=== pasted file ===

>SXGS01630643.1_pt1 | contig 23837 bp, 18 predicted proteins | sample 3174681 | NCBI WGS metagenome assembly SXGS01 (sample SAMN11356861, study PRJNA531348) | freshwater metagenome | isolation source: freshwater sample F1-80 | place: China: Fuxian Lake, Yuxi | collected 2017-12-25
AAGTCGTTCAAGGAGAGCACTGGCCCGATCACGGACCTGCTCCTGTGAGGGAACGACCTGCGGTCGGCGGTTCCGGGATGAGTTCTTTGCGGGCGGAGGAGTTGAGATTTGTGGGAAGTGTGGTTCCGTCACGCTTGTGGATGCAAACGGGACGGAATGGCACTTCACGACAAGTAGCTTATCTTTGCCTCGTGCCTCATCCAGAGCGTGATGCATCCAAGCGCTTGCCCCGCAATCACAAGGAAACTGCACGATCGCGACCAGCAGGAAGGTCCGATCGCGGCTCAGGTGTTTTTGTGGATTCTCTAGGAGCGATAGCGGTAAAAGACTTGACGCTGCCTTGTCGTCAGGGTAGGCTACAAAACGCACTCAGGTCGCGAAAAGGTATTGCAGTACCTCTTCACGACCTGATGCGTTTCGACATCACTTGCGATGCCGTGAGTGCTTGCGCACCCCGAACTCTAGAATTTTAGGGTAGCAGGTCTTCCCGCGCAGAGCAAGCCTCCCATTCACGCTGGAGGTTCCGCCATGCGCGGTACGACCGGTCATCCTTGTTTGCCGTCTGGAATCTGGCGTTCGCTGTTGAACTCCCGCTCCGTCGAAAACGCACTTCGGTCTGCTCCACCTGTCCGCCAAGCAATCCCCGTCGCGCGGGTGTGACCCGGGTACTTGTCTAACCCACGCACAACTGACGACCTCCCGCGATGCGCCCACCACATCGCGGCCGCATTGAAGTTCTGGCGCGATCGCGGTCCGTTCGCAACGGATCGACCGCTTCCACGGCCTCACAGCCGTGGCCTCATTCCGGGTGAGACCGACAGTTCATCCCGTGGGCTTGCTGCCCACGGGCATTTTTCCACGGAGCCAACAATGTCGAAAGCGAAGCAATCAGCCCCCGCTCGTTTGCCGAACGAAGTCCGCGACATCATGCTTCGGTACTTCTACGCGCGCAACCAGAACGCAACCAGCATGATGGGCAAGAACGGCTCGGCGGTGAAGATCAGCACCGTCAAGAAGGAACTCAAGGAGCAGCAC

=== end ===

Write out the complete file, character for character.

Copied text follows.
>SXGS01630643.1_pt1 | contig 23837 bp, 18 predicted proteins | sample 3174681 | NCBI WGS metagenome assembly SXGS01 (sample SAMN11356861, study PRJNA531348) | freshwater metagenome | isolation source: freshwater sample F1-80 | place: China: Fuxian Lake, Yuxi | collected 2017-12-25
AAGTCGTTCAAGGAGAGCACTGGCCCGATCACGGACCTGCTCCTGTGAGGGAACGACCTGCGGTCGGCGGTTCCGGGATGAGTTCTTTGCGGGCGGAGGAGTTGAGATTTGTGGGAAGTGTGGTTCCGTCACGCTTGTGGATGCAAACGGGACGGAATGGCACTTCACGACAAGTAGCTTATCTTTGCCTCGTGCCTCATCCAGAGCGTGATGCATCCAAGCGCTTGCCCCGCAATCACAAGGAAACTGCACGATCGCGACCAGCAGGAAGGTCCGATCGCGGCTCAGGTGTTTTTGTGGATTCTCTAGGAGCGATAGCGGTAAAAGACTTGACGCTGCCTTGTCGTCAGGGTAGGCTACAAAACGCACTCAGGTCGCGAAAAGGTATTGCAGTACCTCTTCACGACCTGATGCGTTTCGACATCACTTGCGATGCCGTGAGTGCTTGCGCACCCCGAACTCTAGAATTTTAGGGTAGCAGGTCTTCCCGCGCAGAGCAAGCCTCCCATTCACGCTGGAGGTTCCGCCATGCGCGGTACGACCGGTCATCCTTGTTTGCCGTCTGGAATCTGGCGTTCGCTGTTGAACTCCCGCTCCGTCGAAAACGCACTTCGGTCTGCTCCACCTGTCCGCCAAGCAATCCCCGTCGCGCGGGTGTGACCCGGGTACTTGTCTAACCCACGCACAACTGACGACCTCCCGCGATGCGCCCACCACATCGCGGCCGCATTGAAGTTCTGGCGCGATCGCGGTCCGTTCGCAACGGATCGACCGCTTCCACGGCCTCACAGCCGTGGCCTCATTCCGGGTGAGACCGACAGTTCATCCCGTGGGCTTGCTGCCCACGGGCATTTTTCCACGGAGCCAACAATGTCGAAAGCGAAGCAATCAGCCCCCGCTCGTTTGCCGAACGAAGTCCGCGACATCATGCTTCGGTACTTCTACGCGCGCAACCAGAACGCAACCAGCATGATGGGCAAGAACGGCTCGGCGGTGAAGATCAGCACCGTCAAGAAGGAACTCAAGGAGCAGCAC